Lincoln Memorial, Take 2
A newly commissioned life-sized statue commemorates Honest Abe’s 1861 visit
Any number of Hudson Valley locations can claim, with varying degrees of accuracy, that “Washington slept here.” But only once in recorded history did Abraham Lincoln come to Westchester County. That visit has resonated throughout Peekskill, the village he visited, for almost 150 years.
In early 1861, the newly elected president was traveling by train to Washington, D.C. for his inauguration. At the time, Peekskill was an important industrial and political hub. So, on February 19th of that year, at the invitation of local congressman William Nelson, Lincoln agreed to stop his train and give a speech.
About 1,500 people — nearly half the population of the town — crowded into the Peekskill Freight Depot on Water Street. Lincoln’s speech was brief, only 134 words, during which he asked for support “in regard to the difficulties which lie before me and our beloved country.”
Lincoln’s quick visit (and what followed) inspired Peekskill residents to found America’s first Lincoln Society. The speech was celebrated at the society’s 50th anniversary in 1911, and again on its centennial in 1961. A memorial stone, the Lincoln Exedra, was erected near the depot in 1925. And this past year, a life-sized sculpture of Lincoln was unveiled at the spot where he spoke, in what is now aptly called Lincoln Plaza at the Lincoln Depot.
The statue was created by sculptor Richard Masloski and sponsored with a donation by Ginsburg Development Companies. Masloski’s pieces already dot the Hudson Valley: the Yonkers Gold Star Mothers Monument, the Westchester County Police Memorial, the Orange County Veterans Memorial, and the Town of Wappinger War Memorial. But sculpting his longtime hero “was the thrill of a lifetime,” he says.
The finished piece shows the 16th president, sporting his trademark stovepipe hat, delivering his address from atop a luggage cart, just as he did that day. “Lincoln is unique,” Masloski says. “He is so sculptural — no one looks like him. It’s a challenge to capture his looks. Some Lincoln scholars have told me it’s one of the best Lincoln sculptures they ever saw.”
Along with the statue, the depot will be turned into a museum, which is scheduled to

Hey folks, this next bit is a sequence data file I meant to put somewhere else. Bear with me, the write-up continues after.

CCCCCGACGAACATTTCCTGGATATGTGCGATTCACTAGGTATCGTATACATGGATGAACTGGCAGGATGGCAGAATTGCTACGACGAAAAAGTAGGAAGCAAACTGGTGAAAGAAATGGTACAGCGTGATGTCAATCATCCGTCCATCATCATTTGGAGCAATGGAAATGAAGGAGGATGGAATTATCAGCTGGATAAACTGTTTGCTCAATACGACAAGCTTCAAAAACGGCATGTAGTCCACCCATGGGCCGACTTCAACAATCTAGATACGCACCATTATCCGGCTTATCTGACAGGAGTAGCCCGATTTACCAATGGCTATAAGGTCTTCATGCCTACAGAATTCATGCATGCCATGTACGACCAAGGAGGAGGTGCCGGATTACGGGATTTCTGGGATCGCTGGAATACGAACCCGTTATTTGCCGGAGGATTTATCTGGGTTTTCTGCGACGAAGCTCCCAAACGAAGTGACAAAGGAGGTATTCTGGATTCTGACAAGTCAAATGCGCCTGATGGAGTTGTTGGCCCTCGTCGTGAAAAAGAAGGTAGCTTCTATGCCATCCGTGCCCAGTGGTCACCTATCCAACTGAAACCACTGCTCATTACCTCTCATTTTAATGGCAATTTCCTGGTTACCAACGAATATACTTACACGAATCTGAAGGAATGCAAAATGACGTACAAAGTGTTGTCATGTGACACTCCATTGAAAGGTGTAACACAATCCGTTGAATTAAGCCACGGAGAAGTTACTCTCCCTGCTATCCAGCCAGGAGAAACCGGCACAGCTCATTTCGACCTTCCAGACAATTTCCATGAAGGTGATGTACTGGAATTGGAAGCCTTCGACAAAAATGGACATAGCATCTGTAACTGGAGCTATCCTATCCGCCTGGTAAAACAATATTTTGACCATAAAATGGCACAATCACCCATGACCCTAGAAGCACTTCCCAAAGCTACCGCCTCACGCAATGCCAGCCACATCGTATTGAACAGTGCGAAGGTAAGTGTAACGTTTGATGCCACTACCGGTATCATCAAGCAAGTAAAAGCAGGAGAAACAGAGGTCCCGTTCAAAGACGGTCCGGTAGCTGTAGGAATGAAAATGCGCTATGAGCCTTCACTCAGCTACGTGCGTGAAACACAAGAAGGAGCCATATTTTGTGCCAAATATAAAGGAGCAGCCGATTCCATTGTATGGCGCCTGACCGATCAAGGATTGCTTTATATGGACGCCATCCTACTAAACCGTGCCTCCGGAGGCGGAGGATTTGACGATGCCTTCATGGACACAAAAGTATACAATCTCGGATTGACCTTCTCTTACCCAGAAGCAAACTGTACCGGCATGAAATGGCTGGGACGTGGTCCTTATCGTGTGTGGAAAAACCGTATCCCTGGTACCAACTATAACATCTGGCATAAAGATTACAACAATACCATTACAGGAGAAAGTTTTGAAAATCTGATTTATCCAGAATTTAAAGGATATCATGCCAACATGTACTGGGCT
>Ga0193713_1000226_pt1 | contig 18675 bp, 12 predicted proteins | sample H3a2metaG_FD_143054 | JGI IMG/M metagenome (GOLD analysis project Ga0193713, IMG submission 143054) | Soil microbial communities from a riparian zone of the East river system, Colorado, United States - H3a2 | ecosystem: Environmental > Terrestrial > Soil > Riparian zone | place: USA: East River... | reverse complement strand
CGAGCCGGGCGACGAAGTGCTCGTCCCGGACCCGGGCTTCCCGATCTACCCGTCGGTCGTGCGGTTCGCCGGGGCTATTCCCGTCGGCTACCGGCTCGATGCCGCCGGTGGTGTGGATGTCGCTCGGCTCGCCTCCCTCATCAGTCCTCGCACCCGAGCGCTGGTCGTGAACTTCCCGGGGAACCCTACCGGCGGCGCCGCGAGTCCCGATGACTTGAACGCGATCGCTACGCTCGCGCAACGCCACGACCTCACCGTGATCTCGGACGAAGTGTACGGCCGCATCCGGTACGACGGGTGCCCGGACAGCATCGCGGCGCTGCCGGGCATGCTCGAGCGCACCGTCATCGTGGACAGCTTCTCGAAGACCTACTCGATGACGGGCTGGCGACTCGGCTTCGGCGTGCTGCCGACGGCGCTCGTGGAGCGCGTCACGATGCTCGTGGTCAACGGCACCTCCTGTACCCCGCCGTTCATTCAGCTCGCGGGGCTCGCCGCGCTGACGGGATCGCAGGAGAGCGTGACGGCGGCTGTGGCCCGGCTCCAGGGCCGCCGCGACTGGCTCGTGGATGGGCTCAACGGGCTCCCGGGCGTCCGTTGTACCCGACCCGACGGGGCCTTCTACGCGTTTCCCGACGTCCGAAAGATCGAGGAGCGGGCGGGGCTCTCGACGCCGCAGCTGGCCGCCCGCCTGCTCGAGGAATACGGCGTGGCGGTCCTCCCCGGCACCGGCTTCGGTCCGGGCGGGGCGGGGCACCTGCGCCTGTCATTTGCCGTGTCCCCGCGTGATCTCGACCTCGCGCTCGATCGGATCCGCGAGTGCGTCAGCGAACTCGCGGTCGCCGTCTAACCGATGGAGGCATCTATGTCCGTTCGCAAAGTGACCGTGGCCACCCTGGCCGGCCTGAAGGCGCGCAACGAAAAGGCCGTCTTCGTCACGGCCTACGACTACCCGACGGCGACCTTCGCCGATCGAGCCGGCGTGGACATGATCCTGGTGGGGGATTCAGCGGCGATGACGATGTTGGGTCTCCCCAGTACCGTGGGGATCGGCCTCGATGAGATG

open in 2009 (the bicentennial of Lincoln’s birth). It is part of a riverfront development project that officials hope will revitalize the area. Every February 19th, a reenactment of the speech will be held at the site, giving us a chance to relive the day the Great Emancipator came to town.
— David Levine
The pride of Peekskill: Masloski’s life-like sculpture graces the city’s Lincoln Plaza. At left: the artist at work in his studio
What better way to say “I love you” this Valentine’s Day than with a beautiful, personal gift? From small boutiques to large retail stores, we’ve scoured the Valley to locate these “just-right” items that will show your dearest just how much you care. From lingerie and jewelry to original poetry, you’re sure to find something that will dazzle the one you love. — Elizabeth Stein
How Do I Love Thee?
Tell your Valentine how you feel with an original poem by local writer and designer Terah Cox. Framed $38-$175, unframed $12-$42
Heaven & Earth Works, Cold Spring 845-265-2401 or www.heavenandearthworks.com
Chocolates are mandatory, and these hand-dipped treats are truly decadent. Custom filled boxes start at $5 $24 as shown The Chocolate Moose, Chatham 518-392-8732 or www.chocolatemoosetreats.com
The Art of Time
Your man will feel extra-special with this shiny ESQ watch by Movado on his wrist $450
Kingston Fine Jewelry, Kingston
845-336-5455 or www.kingstonfinejewelry.com
Lovely Little Locket
Guys, here’s a tip: Slide your picture into the locket of this handmade brass-and-quartz necklace so she can keep you close to her heart $35
Manic Trout, Millbrook
845-677-6914 or www.manictrout.com
Cover the bed with these hand-painted, richly colored silk pillows. Scatter rose petals on top, and watch the sparks fly $48 each
Carreras, Rhinebeck. 845-758-2200 or www.carrerashome.com